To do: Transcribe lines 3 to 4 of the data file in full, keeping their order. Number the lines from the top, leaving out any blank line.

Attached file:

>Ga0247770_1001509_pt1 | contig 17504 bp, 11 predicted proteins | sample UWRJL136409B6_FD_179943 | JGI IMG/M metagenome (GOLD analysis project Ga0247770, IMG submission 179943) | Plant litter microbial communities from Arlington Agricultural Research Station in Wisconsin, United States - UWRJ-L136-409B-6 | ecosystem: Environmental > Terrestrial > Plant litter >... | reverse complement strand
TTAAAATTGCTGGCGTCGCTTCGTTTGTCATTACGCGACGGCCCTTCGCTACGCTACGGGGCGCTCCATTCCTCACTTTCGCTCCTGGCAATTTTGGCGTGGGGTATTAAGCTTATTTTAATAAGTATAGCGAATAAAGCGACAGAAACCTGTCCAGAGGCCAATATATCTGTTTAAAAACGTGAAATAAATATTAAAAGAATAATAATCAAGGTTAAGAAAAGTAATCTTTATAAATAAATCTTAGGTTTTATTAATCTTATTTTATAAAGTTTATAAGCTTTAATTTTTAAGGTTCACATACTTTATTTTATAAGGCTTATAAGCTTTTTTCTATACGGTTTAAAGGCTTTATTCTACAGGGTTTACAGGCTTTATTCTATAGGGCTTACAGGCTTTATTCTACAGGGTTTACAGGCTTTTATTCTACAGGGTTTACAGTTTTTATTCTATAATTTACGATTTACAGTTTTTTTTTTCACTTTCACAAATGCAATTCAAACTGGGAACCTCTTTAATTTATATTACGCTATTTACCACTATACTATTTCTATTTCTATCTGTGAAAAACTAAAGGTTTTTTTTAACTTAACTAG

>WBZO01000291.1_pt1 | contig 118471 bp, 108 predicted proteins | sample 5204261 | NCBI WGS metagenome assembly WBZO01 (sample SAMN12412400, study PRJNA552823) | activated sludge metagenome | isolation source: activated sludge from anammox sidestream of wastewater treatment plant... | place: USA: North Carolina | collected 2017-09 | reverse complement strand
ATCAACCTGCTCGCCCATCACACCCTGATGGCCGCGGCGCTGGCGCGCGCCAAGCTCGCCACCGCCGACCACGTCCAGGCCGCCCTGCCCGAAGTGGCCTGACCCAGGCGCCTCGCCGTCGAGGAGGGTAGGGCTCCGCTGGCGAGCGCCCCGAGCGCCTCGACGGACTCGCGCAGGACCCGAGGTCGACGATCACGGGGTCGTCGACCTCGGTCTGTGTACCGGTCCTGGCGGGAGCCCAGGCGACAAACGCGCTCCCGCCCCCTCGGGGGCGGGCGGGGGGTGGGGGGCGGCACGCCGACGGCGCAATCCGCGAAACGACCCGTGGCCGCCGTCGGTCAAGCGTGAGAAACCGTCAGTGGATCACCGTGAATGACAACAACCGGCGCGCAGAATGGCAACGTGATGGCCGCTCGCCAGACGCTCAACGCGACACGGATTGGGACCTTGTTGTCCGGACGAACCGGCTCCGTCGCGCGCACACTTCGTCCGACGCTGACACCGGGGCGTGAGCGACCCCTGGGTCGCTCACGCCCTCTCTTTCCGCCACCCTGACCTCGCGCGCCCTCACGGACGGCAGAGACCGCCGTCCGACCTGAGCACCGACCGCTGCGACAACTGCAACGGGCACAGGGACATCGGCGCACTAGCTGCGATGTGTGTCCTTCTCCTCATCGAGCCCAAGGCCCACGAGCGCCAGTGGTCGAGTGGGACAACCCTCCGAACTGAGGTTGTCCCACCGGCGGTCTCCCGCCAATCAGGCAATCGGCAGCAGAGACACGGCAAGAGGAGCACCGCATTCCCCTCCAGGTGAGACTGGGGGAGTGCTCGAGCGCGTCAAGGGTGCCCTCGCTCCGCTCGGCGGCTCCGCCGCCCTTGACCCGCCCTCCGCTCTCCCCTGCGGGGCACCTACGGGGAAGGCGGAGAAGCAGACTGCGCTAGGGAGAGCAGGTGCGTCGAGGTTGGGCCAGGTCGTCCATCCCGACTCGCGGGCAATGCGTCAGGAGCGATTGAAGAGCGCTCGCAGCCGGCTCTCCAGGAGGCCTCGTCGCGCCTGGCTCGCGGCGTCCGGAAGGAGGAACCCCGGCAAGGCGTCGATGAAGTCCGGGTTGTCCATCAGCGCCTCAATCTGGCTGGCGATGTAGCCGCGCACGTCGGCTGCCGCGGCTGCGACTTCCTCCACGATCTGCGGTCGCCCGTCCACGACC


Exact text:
>WBZO01000291.1_pt1 | contig 118471 bp, 108 predicted proteins | sample 5204261 | NCBI WGS metagenome assembly WBZO01 (sample SAMN12412400, study PRJNA552823) | activated sludge metagenome | isolation source: activated sludge from anammox sidestream of wastewater treatment plant... | place: USA: North Carolina | collected 2017-09 | reverse complement strand
ATCAACCTGCTCGCCCATCACACCCTGATGGCCGCGGCGCTGGCGCGCGCCAAGCTCGCCACCGCCGACCACGTCCAGGCCGCCCTGCCCGAAGTGGCCTGACCCAGGCGCCTCGCCGTCGAGGAGGGTAGGGCTCCGCTGGCGAGCGCCCCGAGCGCCTCGACGGACTCGCGCAGGACCCGAGGTCGACGATCACGGGGTCGTCGACCTCGGTCTGTGTACCGGTCCTGGCGGGAGCCCAGGCGACAAACGCGCTCCCGCCCCCTCGGGGGCGGGCGGGGGGTGGGGGGCGGCACGCCGACGGCGCAATCCGCGAAACGACCCGTGGCCGCCGTCGGTCAAGCGTGAGAAACCGTCAGTGGATCACCGTGAATGACAACAACCGGCGCGCAGAATGGCAACGTGATGGCCGCTCGCCAGACGCTCAACGCGACACGGATTGGGACCTTGTTGTCCGGACGAACCGGCTCCGTCGCGCGCACACTTCGTCCGACGCTGACACCGGGGCGTGAGCGACCCCTGGGTCGCTCACGCCCTCTCTTTCCGCCACCCTGACCTCGCGCGCCCTCACGGACGGCAGAGACCGCCGTCCGACCTGAGCACCGACCGCTGCGACAACTGCAACGGGCACAGGGACATCGGCGCACTAGCTGCGATGTGTGTCCTTCTCCTCATCGAGCCCAAGGCCCACGAGCGCCAGTGGTCGAGTGGGACAACCCTCCGAACTGAGGTTGTCCCACCGGCGGTCTCCCGCCAATCAGGCAATCGGCAGCAGAGACACGGCAAGAGGAGCACCGCATTCCCCTCCAGGTGAGACTGGGGGAGTGCTCGAGCGCGTCAAGGGTGCCCTCGCTCCGCTCGGCGGCTCCGCCGCCCTTGACCCGCCCTCCGCTCTCCCCTGCGGGGCACCTACGGGGAAGGCGGAGAAGCAGACTGCGCTAGGGAGAGCAGGTGCGTCGAGGTTGGGCCAGGTCGTCCATCCCGACTCGCGGGCAATGCGTCAGGAGCGATTGAAGAGCGCTCGCAGCCGGCTCTCCAGGAGGCCTCGTCGCGCCTGGCTCGCGGCGTCCGGAAGGAGGAACCCCGGCAAGGCGTCGATGAAGTCCGGGTTGTCCATCAGCGCCTCAATCTGGCTGGCGATGTAGCCGCGCACGTCGGCTGCCGCGGCTGCGACTTCCTCCACGATCTGCGGTCGCCCGTCCACGACC